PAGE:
What are the narrator's feelings about Dr. Mitchell?
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The narrator is terrified of the prospect of being sent to Weir Mitchell because she has heard that he is the same as John, only more so.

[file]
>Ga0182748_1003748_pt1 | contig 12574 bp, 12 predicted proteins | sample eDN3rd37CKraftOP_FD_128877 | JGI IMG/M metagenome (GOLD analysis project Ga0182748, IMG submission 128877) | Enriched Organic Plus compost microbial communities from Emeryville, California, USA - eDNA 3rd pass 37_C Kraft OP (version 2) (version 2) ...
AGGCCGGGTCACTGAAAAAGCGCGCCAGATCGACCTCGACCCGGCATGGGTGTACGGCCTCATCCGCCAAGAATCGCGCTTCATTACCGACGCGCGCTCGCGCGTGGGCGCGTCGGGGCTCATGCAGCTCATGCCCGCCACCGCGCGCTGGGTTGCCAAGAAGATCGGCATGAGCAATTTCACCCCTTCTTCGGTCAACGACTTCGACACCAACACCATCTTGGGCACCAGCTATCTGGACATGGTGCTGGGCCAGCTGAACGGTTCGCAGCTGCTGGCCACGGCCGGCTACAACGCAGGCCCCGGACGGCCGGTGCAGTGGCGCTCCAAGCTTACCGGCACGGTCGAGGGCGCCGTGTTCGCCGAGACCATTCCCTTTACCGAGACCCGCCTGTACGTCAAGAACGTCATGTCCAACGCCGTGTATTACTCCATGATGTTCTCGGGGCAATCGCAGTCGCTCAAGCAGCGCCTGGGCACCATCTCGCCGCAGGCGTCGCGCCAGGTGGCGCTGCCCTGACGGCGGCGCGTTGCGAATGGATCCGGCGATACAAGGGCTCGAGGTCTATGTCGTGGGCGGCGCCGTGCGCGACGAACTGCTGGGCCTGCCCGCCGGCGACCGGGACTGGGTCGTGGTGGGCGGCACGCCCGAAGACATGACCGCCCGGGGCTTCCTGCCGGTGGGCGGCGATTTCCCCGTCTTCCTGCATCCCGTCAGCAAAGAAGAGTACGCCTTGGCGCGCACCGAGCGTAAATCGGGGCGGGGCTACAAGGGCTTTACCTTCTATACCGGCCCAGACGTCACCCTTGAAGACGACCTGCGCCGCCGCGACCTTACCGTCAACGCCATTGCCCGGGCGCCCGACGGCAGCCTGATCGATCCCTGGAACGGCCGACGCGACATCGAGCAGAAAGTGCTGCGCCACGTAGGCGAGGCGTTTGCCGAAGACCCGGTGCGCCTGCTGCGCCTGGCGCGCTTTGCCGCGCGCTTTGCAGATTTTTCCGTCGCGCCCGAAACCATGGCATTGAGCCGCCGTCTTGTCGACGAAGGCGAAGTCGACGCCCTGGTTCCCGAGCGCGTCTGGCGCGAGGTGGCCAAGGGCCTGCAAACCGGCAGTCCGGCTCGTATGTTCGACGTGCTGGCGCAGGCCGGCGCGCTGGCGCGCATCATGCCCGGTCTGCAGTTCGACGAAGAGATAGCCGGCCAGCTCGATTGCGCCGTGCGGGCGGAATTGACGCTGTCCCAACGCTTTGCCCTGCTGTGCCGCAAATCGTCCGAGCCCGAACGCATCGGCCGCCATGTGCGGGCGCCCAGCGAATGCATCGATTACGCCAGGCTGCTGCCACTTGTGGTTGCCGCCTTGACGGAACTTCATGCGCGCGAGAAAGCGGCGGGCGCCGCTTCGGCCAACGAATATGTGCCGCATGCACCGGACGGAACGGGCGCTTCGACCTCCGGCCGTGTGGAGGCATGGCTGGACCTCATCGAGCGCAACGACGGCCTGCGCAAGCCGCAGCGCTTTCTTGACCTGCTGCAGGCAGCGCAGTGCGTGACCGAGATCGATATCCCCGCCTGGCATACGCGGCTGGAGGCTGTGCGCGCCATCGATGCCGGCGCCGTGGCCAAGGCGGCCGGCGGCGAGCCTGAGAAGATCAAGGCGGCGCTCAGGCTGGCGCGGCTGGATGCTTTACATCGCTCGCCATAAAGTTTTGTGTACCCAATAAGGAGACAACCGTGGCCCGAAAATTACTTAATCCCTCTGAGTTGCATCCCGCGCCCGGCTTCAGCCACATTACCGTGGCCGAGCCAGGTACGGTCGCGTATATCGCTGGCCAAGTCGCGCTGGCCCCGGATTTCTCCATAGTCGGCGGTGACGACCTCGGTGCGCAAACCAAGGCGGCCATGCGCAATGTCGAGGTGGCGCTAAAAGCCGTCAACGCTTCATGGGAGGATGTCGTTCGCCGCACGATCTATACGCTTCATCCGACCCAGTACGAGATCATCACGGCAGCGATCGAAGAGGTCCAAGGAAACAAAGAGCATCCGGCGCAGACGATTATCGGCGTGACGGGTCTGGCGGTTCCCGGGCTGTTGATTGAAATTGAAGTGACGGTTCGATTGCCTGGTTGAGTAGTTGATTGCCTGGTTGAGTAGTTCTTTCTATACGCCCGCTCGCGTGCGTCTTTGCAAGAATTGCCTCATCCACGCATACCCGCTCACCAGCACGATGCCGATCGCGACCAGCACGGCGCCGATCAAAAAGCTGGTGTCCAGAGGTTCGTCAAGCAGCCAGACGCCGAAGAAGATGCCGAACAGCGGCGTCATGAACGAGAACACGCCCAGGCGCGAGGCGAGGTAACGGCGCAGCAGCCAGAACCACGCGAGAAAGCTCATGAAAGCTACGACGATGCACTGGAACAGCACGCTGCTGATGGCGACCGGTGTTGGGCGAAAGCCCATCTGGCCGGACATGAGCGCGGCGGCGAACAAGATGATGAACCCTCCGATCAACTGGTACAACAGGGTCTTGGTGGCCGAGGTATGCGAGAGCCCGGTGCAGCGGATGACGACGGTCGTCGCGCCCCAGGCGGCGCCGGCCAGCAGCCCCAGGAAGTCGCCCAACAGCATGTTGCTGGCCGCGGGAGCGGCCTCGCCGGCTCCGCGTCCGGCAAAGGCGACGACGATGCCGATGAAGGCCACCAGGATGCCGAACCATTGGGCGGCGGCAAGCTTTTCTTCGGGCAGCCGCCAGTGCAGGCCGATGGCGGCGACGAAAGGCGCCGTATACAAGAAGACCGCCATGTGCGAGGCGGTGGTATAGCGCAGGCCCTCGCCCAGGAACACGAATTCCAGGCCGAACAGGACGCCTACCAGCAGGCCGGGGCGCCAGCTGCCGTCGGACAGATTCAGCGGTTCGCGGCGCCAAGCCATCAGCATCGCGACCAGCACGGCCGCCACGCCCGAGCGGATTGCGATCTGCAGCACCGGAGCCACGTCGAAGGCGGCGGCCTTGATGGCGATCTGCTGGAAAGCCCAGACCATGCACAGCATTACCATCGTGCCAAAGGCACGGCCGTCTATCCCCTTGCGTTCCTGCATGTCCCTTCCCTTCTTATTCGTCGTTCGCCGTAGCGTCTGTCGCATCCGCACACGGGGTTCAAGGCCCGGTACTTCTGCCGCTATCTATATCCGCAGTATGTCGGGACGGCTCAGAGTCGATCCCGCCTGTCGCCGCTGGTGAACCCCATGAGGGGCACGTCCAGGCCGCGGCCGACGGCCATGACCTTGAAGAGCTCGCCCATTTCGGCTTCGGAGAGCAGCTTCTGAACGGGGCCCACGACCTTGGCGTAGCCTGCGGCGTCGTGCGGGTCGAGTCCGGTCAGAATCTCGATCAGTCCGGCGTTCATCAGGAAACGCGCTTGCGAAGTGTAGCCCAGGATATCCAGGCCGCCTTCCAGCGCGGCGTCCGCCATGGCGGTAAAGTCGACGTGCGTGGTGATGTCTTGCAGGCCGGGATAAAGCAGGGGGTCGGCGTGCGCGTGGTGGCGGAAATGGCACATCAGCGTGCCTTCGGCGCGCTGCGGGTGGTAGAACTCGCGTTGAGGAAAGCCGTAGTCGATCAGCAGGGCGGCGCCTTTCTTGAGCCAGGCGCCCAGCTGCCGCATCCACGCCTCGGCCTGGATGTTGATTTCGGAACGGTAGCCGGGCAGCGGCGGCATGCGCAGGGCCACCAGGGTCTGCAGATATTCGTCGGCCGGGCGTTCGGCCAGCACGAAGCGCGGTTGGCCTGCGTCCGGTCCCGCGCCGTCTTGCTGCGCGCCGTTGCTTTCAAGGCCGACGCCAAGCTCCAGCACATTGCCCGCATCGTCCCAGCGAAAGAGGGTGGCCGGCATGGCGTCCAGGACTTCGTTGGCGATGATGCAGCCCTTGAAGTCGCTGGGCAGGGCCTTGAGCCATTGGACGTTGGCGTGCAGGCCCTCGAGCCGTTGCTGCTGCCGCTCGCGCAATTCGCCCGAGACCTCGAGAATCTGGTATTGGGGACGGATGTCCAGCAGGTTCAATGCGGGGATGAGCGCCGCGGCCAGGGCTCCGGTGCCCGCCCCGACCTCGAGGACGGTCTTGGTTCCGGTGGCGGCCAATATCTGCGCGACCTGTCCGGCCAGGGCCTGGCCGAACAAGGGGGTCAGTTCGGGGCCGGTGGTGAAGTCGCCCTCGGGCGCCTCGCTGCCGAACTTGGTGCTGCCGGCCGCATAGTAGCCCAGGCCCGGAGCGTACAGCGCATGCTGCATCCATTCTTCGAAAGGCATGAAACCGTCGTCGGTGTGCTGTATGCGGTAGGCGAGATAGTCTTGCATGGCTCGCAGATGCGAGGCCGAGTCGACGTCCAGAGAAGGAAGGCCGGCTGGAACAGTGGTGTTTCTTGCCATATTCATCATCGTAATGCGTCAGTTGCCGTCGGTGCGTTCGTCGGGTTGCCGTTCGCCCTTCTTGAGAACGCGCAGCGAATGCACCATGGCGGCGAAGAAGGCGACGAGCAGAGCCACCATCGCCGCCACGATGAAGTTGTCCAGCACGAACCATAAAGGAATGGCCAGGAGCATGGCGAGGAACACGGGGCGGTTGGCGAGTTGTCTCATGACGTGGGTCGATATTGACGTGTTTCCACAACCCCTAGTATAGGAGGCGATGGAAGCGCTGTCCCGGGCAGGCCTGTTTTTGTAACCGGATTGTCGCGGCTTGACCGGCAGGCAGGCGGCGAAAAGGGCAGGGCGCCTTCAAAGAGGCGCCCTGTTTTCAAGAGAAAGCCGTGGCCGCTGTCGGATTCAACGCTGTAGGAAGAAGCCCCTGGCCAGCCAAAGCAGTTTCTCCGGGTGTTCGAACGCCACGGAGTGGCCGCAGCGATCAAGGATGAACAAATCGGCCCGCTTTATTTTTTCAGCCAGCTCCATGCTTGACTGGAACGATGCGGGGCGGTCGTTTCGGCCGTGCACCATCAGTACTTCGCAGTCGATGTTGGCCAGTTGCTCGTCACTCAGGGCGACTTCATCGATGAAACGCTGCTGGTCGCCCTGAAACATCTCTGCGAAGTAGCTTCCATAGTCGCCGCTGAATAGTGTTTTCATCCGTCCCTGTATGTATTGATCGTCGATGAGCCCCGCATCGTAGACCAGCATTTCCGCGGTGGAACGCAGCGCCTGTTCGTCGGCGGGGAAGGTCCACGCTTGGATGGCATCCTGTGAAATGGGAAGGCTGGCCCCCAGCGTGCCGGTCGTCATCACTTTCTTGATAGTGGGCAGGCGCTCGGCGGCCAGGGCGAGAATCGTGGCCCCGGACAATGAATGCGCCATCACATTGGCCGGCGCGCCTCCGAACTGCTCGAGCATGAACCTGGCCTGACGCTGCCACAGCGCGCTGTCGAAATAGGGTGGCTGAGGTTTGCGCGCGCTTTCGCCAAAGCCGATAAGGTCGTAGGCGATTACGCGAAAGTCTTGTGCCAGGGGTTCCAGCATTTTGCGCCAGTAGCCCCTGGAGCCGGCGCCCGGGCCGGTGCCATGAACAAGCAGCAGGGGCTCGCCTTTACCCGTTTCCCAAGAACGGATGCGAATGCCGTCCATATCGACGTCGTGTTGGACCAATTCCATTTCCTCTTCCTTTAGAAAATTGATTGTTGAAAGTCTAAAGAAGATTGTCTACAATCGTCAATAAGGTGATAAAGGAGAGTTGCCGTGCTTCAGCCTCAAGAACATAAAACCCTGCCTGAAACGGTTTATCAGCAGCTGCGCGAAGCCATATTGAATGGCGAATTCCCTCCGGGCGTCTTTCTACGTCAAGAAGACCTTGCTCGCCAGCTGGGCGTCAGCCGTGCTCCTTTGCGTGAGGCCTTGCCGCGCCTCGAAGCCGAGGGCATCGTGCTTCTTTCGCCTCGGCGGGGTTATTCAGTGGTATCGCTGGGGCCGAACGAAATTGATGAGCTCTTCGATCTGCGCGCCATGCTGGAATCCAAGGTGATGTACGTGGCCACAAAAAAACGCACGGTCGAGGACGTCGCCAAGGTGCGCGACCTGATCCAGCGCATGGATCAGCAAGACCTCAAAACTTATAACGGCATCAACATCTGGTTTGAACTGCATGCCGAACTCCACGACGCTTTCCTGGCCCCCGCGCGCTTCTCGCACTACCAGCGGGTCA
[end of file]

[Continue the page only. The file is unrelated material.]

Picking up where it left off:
Gilman takes the opportunity in this section to make a boldly insulting reference to S. Weir Mitchell in this section. As the doctor who prescribed Gilman with a similar "rest cure" in 1887, Weir Mitchell is automatically presented as the underlying villain of the story, a physician who is “just like John and my brother, only more so!” The narrator fears Weir Mitchell to such an extent that she would rather stay in the nursery and attempt to cure herself with the wallpaper than see him. John’s use of a threat as a way to force the narrator into recovery is also significant, demonstrating his lack of respect for the narrator.